I agree with Huskee . Don't buy it Your Family and Friends with think you are better person if you brave the cold weather with your current cookers that require to be outside longer...or they might think otherwise.
      Last edited by Skip; January 12, 2021, 06:43 AM.

      Comment


      • glitchy
        glitchy commented
        Editing a comment
        They just want fed.

      #7
      Click image for larger version  Name:	10E6A8CB-326C-49EE-8E69-8404EF7FC263.jpeg Views:	0 Size:	3.10 MB ID:	972777 I also say don’t buy it. I have an older three burner Genesis and very rarely use it. Only about once a year with the rotisserie. For really quick cooks in any kind of weather I have a Char Broil Grill2Go mini gasser. Heats up in a few minutes and gets screaming hot for searing. Platinum medal on the free side review. A snap to clean too. Just over $100.

      Comment


        #8
        I bought this exact model earlier this year and love it. Didn't think I would use the side burner much but it has come in pretty handy at times and the stainless seems to clean easy.
        I bought it because my wife likes to cook outside too but doesn't like messing with charcoal or wood fires. She said it's one of the better gassers we've had. I will say I think it's a bit of a gas hog but for us it's been a nice investment.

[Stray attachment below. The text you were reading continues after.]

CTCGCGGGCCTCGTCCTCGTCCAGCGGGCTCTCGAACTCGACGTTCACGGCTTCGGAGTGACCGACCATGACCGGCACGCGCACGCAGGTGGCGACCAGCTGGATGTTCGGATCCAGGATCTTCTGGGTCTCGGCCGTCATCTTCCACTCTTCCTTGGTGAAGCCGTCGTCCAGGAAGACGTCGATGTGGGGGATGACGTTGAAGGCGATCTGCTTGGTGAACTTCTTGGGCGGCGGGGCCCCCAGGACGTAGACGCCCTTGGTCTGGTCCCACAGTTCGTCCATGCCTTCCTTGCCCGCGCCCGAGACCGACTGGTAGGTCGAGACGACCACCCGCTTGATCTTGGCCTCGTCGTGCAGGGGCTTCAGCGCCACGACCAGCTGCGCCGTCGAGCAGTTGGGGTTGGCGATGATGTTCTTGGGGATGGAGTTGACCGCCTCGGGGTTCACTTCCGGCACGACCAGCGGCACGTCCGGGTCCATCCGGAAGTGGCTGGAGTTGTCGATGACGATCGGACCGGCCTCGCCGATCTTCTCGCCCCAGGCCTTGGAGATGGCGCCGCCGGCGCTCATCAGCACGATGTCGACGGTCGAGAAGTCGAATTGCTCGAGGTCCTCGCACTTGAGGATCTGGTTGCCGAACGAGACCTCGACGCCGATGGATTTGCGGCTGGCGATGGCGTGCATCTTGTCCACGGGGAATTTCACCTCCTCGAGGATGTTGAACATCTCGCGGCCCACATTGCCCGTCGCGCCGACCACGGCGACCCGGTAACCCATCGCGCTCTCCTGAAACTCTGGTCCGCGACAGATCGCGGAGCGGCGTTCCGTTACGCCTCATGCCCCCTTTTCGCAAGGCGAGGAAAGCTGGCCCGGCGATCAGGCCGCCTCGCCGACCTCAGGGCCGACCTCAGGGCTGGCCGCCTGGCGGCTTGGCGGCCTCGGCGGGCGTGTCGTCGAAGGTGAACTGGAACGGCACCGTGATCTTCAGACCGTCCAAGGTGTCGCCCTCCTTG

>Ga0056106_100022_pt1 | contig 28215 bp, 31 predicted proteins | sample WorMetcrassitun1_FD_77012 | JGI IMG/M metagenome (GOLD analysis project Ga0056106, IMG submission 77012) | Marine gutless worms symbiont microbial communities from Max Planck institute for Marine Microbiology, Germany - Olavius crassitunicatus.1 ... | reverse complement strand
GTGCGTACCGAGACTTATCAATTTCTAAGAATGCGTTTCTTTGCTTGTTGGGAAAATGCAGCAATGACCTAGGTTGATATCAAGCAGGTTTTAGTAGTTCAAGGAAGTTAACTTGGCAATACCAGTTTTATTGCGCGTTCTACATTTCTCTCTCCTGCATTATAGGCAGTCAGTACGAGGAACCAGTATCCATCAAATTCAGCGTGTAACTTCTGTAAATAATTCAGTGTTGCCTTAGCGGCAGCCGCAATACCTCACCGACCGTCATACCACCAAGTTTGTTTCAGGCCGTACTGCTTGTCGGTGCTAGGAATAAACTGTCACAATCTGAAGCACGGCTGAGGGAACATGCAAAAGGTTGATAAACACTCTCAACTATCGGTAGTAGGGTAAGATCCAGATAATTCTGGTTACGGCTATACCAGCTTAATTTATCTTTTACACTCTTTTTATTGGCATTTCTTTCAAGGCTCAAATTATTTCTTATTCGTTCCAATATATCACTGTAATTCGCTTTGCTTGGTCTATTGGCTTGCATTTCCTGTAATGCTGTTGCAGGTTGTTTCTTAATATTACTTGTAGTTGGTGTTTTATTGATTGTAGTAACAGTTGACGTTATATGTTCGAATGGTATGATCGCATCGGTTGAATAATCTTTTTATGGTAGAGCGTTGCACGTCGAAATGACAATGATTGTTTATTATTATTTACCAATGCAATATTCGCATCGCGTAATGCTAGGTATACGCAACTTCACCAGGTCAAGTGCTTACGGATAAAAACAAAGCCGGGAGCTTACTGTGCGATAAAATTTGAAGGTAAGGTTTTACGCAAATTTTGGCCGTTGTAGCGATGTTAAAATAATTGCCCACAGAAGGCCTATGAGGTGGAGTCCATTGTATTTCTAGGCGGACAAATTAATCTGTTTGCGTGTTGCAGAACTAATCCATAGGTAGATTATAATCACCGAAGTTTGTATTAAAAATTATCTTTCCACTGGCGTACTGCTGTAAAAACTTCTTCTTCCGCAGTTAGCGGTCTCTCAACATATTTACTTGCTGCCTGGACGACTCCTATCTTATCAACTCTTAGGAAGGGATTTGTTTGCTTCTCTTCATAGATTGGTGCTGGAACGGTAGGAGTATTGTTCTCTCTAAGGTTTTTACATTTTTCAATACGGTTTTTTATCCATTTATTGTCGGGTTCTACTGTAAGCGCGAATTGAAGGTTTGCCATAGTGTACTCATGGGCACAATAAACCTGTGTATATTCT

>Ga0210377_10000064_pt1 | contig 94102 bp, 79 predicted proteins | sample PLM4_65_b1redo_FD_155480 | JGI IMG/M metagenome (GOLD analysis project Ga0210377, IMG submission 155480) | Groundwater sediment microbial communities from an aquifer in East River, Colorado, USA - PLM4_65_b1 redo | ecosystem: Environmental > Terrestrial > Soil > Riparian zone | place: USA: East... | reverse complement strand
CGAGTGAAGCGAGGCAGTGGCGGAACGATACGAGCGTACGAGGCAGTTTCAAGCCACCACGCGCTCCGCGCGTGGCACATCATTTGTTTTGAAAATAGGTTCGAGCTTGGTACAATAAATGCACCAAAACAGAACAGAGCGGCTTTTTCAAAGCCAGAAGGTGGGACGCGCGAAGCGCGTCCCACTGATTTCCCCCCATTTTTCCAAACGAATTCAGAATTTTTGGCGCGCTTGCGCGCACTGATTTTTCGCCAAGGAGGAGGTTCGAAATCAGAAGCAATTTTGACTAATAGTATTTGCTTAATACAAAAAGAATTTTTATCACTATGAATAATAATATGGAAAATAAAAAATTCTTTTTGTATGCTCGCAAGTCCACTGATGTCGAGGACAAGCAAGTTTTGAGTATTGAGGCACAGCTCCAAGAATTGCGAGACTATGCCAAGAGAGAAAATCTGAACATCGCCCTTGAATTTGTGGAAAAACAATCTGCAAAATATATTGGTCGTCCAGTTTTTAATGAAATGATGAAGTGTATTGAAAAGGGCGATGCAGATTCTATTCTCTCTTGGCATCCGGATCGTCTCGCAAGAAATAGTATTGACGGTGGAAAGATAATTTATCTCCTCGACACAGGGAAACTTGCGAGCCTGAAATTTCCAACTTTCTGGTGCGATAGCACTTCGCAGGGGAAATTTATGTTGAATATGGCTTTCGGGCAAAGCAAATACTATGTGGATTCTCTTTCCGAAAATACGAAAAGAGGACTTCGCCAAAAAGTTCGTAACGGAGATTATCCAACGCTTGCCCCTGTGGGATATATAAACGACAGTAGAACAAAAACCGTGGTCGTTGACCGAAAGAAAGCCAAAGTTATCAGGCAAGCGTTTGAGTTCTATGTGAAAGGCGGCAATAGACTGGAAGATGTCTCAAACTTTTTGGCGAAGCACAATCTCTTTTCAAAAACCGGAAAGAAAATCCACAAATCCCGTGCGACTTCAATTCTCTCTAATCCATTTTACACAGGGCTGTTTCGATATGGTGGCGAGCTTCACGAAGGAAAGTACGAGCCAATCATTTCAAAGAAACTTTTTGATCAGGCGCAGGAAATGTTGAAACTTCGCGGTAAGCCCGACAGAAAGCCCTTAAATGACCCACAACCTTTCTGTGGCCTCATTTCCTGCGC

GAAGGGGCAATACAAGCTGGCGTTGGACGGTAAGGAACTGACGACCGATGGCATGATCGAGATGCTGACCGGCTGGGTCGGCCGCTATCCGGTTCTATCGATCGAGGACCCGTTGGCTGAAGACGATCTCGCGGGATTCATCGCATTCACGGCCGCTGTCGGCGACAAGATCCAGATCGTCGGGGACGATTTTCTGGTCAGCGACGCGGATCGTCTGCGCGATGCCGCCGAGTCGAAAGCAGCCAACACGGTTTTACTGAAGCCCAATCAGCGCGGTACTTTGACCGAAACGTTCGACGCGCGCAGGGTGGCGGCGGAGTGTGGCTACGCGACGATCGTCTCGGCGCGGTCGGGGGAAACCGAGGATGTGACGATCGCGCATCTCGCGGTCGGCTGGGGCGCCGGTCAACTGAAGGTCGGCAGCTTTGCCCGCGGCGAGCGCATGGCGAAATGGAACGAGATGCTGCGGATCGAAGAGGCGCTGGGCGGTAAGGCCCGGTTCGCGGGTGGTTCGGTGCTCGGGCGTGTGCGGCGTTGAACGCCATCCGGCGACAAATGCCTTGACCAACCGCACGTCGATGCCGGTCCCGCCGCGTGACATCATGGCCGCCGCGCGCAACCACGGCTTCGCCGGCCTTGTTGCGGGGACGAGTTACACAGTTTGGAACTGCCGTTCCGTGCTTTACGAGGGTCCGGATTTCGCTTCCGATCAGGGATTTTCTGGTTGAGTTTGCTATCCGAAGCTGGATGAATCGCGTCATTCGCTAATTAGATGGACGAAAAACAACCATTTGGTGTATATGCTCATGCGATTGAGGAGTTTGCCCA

Comment


        • glitchy
          glitchy commented
          Editing a comment
          Do you feel it performs better in cold and wind than other gassers you've had?

        • Dadof3Illinois
          Dadof3Illinois commented
          Editing a comment
          glitchy it does better period. It heats faster, gets hotter and seems to hold temps better. But my old gasser was a very old well used 310.

        #9
        I think you should get the Genesis, but for a purely reason - I know you will provide us with great reviews and write-ups of its strengths and weaknesses! Go for it!!

        Comment


        • carlscan26
          carlscan26 commented
          Editing a comment
          What he said

        • glitchy
          glitchy commented
          Editing a comment